Procurement executives expect the U.S. economy's vigor to continue throughout the year, boosting manufacturing revenue in 1999, according to the National Association of Purchasing Management's midyear report.
Nearly 62% of the purchasers polled said 1999 revenue will be higher than in the prior year. However, revenue growth is projected to rise only 4.3%, compared with 5.2% predicted in December 1998.
While revenue growth prospects aren't as aggressive as they were six months ago, purchasers are still optimistic.
"The top concerns weren't as strong as in recent years," said Norbert J. Ore, C.P.M., chairman of the NAPM Manufacturing Business Survey Committee and director of corporate purchasing at Chesapeake Corp.
The economy, which has been the leading worry among purchasers, was mentioned only 6.6% of the time by purchasing executives, compared with 20.3% in December 1998, according to the NAPM report.
While the economic environment remains a potential hindrance to growth, electronics OEM purchasers said there are signs that business conditions remain in their favor.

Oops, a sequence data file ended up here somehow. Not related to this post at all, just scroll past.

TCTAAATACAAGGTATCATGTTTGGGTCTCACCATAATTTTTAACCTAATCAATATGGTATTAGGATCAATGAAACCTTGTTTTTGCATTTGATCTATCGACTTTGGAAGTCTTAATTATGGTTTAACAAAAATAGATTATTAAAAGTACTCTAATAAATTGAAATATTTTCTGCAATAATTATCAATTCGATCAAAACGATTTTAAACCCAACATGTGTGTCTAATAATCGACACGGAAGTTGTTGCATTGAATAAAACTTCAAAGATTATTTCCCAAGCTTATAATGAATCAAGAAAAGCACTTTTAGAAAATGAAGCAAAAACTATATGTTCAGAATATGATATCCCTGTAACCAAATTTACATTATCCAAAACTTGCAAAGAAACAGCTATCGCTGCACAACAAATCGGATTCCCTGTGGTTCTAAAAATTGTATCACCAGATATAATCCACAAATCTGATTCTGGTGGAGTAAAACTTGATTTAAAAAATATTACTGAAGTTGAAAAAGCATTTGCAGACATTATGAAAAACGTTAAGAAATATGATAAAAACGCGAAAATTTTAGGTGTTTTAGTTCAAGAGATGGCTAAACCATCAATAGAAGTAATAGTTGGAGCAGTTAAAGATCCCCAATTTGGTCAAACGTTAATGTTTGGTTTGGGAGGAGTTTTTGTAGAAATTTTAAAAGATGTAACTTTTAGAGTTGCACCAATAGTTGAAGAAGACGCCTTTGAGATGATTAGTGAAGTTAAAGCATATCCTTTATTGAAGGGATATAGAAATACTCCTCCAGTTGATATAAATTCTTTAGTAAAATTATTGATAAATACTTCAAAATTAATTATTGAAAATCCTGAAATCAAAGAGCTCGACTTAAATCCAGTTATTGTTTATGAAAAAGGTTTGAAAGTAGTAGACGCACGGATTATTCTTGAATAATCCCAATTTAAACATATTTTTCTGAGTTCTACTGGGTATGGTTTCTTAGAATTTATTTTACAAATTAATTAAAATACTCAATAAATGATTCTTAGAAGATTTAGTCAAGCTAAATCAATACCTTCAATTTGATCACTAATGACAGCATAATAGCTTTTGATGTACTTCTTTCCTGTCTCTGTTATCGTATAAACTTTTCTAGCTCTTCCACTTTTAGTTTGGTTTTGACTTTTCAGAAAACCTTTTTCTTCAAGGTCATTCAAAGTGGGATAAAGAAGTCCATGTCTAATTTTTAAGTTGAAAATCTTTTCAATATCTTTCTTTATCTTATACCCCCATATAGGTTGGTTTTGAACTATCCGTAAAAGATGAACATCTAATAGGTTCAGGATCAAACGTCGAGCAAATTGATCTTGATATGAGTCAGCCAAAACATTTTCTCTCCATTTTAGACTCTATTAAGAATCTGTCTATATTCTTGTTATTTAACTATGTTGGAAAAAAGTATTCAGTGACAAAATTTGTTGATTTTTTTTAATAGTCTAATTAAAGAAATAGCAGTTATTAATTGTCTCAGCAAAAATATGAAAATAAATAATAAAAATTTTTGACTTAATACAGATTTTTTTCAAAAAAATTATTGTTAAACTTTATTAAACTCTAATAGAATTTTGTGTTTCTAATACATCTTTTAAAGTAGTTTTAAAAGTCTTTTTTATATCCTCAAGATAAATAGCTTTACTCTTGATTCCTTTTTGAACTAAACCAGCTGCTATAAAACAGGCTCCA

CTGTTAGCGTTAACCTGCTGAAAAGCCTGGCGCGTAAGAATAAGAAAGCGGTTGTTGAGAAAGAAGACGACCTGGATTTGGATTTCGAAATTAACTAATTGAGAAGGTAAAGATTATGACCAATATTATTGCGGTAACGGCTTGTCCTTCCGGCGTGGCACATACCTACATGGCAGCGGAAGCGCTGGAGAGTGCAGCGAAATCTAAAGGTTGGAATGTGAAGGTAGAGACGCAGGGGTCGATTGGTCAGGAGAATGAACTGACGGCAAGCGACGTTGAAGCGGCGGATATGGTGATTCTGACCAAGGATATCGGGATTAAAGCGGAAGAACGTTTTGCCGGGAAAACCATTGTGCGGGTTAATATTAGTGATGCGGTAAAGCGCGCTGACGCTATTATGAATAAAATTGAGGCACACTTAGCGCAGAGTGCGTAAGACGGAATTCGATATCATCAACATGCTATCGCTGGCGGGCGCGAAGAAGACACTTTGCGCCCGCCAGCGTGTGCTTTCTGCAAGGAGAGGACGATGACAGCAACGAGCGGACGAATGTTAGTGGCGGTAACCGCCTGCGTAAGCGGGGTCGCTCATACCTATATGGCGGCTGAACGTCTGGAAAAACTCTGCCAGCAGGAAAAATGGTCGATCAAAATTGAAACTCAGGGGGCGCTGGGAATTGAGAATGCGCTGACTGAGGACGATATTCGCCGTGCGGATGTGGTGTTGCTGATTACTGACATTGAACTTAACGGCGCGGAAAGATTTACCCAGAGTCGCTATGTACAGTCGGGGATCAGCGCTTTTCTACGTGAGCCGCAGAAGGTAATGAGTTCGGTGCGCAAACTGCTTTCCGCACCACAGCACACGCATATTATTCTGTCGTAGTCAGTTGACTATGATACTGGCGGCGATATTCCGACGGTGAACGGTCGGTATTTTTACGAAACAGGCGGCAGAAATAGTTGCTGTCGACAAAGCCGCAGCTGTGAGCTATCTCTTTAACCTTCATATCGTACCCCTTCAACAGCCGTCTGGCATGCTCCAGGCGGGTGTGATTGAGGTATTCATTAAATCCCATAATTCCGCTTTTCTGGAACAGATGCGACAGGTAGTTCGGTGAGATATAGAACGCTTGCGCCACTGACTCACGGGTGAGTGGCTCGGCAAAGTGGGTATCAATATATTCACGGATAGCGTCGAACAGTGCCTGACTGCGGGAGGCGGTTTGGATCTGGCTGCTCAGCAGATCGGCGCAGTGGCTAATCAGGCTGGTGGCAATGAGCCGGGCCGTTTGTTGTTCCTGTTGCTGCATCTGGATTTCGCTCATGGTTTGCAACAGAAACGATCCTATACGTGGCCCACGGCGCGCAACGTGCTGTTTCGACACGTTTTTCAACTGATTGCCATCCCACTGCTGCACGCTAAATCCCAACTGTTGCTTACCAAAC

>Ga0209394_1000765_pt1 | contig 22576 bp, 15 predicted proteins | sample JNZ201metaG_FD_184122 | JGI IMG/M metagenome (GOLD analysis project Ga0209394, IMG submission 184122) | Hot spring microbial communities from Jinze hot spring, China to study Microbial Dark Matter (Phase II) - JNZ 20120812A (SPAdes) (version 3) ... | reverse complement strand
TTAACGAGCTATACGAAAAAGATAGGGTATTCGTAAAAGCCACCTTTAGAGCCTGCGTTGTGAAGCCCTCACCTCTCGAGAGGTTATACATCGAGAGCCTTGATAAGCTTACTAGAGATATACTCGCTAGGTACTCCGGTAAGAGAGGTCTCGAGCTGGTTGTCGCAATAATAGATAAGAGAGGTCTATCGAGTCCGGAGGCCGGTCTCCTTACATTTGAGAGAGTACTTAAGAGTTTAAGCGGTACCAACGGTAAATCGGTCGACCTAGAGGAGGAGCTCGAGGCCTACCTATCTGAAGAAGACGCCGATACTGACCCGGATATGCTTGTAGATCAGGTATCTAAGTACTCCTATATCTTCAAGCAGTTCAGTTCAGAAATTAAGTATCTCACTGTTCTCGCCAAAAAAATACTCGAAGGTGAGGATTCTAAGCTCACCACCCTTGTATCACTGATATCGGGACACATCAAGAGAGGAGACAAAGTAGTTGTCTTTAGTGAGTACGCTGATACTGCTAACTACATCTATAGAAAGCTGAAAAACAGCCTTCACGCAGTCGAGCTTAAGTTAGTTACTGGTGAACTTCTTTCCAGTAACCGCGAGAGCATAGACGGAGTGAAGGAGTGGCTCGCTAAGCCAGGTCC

"I'm looking at some of the pricing and market conditions of the components I buy-they're lower, which I think is good," said Lori Hawker, global commodity manager for SGI, Mountain View, Calif.
Electronics is one of several industries that will be a positive contributor to the U.S. manufacturing economy this year. "Electronics has been benefiting from strong new orders and production, and lower import prices help the industry to a degree," Ore said. "All of those combine to make the electronics sector one of the hot potential performers."
A recession early next year could spoil the recovery in the U.S. manufacturing sector, he said. The threat of an inventory buildup will be a throwback to any rebound.
Approximately 35% of the NAPM's members said they plan to place additional inventory on their shelves in the October-November time frame, Ore said.
"At this point, we're evaluating it not due to component availability, but to the Y2K risk," said SGI's Hawker. "We're planning on evaluating that in the last quarter."